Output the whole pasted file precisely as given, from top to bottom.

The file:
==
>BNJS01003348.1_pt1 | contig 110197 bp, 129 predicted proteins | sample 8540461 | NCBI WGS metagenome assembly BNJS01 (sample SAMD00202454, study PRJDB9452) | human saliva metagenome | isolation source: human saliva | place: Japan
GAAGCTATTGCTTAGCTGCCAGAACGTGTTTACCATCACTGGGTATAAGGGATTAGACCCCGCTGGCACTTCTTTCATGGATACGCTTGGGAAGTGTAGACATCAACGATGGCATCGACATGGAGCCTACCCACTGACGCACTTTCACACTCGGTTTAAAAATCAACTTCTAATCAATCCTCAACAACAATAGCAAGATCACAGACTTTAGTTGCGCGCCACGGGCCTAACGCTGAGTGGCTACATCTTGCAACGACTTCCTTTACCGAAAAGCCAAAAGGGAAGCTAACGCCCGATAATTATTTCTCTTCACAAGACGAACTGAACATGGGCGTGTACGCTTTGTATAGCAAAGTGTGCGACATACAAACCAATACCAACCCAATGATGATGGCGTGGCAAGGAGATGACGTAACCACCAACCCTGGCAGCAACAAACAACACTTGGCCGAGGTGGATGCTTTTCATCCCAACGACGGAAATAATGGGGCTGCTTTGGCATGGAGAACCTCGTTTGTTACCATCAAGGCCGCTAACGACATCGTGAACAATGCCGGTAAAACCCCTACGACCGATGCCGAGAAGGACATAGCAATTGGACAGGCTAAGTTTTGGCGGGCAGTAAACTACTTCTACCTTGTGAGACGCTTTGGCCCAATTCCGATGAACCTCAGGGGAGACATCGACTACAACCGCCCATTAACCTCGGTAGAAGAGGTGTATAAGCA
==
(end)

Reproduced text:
>BNJS01003348.1_pt1 | contig 110197 bp, 129 predicted proteins | sample 8540461 | NCBI WGS metagenome assembly BNJS01 (sample SAMD00202454, study PRJDB9452) | human saliva metagenome | isolation source: human saliva | place: Japan
GAAGCTATTGCTTAGCTGCCAGAACGTGTTTACCATCACTGGGTATAAGGGATTAGACCCCGCTGGCACTTCTTTCATGGATACGCTTGGGAAGTGTAGACATCAACGATGGCATCGACATGGAGCCTACCCACTGACGCACTTTCACACTCGGTTTAAAAATCAACTTCTAATCAATCCTCAACAACAATAGCAAGATCACAGACTTTAGTTGCGCGCCACGGGCCTAACGCTGAGTGGCTACATCTTGCAACGACTTCCTTTACCGAAAAGCCAAAAGGGAAGCTAACGCCCGATAATTATTTCTCTTCACAAGACGAACTGAACATGGGCGTGTACGCTTTGTATAGCAAAGTGTGCGACATACAAACCAATACCAACCCAATGATGATGGCGTGGCAAGGAGATGACGTAACCACCAACCCTGGCAGCAACAAACAACACTTGGCCGAGGTGGATGCTTTTCATCCCAACGACGGAAATAATGGGGCTGCTTTGGCATGGAGAACCTCGTTTGTTACCATCAAGGCCGCTAACGACATCGTGAACAATGCCGGTAAAACCCCTACGACCGATGCCGAGAAGGACATAGCAATTGGACAGGCTAAGTTTTGGCGGGCAGTAAACTACTTCTACCTTGTGAGACGCTTTGGCCCAATTCCGATGAACCTCAGGGGAGACATCGACTACAACCGCCCATTAACCTCGGTAGAAGAGGTGTATAAGCA